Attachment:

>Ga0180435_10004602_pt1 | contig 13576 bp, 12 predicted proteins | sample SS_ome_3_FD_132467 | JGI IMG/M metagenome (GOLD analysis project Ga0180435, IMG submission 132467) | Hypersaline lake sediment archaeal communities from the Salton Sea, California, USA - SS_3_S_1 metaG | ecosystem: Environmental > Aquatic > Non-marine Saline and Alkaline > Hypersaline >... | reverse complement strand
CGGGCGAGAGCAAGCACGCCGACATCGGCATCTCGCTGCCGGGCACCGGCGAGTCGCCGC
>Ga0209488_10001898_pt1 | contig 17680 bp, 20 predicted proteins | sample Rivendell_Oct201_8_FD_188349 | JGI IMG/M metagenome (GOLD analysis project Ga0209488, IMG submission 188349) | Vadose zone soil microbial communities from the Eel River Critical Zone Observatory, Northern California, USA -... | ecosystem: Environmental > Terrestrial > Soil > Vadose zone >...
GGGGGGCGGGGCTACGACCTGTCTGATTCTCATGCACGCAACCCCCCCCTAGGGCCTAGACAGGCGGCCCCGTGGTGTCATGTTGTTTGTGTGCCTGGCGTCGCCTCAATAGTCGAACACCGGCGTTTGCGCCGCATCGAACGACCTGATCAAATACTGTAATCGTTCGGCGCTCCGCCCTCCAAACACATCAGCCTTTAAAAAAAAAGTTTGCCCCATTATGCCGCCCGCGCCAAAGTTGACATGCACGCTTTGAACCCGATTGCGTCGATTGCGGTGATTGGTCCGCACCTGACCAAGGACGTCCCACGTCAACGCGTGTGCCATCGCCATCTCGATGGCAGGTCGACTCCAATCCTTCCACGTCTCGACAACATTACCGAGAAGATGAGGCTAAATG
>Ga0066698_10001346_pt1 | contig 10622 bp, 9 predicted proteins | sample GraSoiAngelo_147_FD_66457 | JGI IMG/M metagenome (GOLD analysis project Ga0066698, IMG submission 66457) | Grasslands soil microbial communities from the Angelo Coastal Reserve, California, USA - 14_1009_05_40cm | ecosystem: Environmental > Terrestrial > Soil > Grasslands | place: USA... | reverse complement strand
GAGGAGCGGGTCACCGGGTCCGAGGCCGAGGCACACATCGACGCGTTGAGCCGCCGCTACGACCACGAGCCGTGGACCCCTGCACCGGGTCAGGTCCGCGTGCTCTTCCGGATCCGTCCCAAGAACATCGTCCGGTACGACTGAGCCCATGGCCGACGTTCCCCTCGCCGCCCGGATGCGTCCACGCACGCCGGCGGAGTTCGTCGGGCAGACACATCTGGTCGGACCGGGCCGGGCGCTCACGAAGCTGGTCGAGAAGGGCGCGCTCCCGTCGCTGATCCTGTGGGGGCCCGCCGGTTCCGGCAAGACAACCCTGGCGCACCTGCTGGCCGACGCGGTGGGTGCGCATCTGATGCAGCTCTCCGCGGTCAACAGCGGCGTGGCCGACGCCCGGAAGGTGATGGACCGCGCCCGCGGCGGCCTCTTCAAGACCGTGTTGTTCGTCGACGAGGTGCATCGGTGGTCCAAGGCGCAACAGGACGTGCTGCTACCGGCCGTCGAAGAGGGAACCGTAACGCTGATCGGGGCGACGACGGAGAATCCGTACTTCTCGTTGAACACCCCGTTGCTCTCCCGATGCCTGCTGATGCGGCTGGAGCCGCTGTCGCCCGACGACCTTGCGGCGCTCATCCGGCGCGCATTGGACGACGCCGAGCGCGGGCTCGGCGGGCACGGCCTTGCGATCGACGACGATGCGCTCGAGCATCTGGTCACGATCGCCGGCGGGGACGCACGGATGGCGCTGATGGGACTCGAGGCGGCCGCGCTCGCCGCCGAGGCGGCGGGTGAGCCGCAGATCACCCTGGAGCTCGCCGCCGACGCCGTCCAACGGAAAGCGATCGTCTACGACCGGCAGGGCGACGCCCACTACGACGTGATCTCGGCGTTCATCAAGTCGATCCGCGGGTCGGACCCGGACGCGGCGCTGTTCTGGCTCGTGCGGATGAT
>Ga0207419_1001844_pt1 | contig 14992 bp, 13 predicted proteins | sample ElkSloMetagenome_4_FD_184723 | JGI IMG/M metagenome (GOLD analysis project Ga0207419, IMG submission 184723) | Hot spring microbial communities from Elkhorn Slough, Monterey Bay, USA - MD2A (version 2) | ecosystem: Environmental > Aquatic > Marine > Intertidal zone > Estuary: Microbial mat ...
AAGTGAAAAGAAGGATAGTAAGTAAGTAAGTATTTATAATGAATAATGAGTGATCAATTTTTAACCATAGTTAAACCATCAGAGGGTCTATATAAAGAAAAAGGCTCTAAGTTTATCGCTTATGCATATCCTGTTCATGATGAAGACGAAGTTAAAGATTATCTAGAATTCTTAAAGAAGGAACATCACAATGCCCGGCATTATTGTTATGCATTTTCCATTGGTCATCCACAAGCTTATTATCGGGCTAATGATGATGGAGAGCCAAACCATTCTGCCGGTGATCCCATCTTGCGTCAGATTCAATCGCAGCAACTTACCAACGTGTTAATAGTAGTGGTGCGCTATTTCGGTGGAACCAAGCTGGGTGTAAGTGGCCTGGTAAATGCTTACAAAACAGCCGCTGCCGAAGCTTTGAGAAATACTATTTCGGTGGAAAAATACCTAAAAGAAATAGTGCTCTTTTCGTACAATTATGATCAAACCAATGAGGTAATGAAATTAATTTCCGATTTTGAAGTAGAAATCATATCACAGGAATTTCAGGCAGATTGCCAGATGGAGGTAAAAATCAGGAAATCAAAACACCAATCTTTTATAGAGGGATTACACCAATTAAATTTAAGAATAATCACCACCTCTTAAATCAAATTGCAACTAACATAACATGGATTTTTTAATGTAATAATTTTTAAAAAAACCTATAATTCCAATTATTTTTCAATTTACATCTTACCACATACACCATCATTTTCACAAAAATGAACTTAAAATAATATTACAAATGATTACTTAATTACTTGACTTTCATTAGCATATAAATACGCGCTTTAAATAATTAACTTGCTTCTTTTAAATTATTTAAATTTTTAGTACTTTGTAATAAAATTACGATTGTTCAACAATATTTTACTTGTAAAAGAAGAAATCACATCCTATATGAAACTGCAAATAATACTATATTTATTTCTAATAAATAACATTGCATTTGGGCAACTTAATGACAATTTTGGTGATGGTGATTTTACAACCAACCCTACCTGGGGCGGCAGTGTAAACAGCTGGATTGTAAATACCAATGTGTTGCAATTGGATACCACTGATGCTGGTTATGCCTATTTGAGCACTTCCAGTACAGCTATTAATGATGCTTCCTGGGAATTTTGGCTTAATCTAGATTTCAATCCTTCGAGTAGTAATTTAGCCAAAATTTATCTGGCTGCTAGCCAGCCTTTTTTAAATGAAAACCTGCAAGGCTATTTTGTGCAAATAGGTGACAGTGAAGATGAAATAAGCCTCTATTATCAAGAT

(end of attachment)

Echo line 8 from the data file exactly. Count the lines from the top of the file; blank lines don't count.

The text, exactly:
AAGTGAAAAGAAGGATAGTAAGTAAGTAAGTATTTATAATGAATAATGAGTGATCAATTTTTAACCATAGTTAAACCATCAGAGGGTCTATATAAAGAAAAAGGCTCTAAGTTTATCGCTTATGCATATCCTGTTCATGATGAAGACGAAGTTAAAGATTATCTAGAATTCTTAAAGAAGGAACATCACAATGCCCGGCATTATTGTTATGCATTTTCCATTGGTCATCCACAAGCTTATTATCGGGCTAATGATGATGGAGAGCCAAACCATTCTGCCGGTGATCCCATCTTGCGTCAGATTCAATCGCAGCAACTTACCAACGTGTTAATAGTAGTGGTGCGCTATTTCGGTGGAACCAAGCTGGGTGTAAGTGGCCTGGTAAATGCTTACAAAACAGCCGCTGCCGAAGCTTTGAGAAATACTATTTCGGTGGAAAAATACCTAAAAGAAATAGTGCTCTTTTCGTACAATTATGATCAAACCAATGAGGTAATGAAATTAATTTCCGATTTTGAAGTAGAAATCATATCACAGGAATTTCAGGCAGATTGCCAGATGGAGGTAAAAATCAGGAAATCAAAACACCAATCTTTTATAGAGGGATTACACCAATTAAATTTAAGAATAATCACCACCTCTTAAATCAAATTGCAACTAACATAACATGGATTTTTTAATGTAATAATTTTTAAAAAAACCTATAATTCCAATTATTTTTCAATTTACATCTTACCACATACACCATCATTTTCACAAAAATGAACTTAAAATAATATTACAAATGATTACTTAATTACTTGACTTTCATTAGCATATAAATACGCGCTTTAAATAATTAACTTGCTTCTTTTAAATTATTTAAATTTTTAGTACTTTGTAATAAAATTACGATTGTTCAACAATATTTTACTTGTAAAAGAAGAAATCACATCCTATATGAAACTGCAAATAATACTATATTTATTTCTAATAAATAACATTGCATTTGGGCAACTTAATGACAATTTTGGTGATGGTGATTTTACAACCAACCCTACCTGGGGCGGCAGTGTAAACAGCTGGATTGTAAATACCAATGTGTTGCAATTGGATACCACTGATGCTGGTTATGCCTATTTGAGCACTTCCAGTACAGCTATTAATGATGCTTCCTGGGAATTTTGGCTTAATCTAGATTTCAATCCTTCGAGTAGTAATTTAGCCAAAATTTATCTGGCTGCTAGCCAGCCTTTTTTAAATGAAAACCTGCAAGGCTATTTTGTGCAAATAGGTGACAGTGAAGATGAAATAAGCCTCTATTATCAAGAT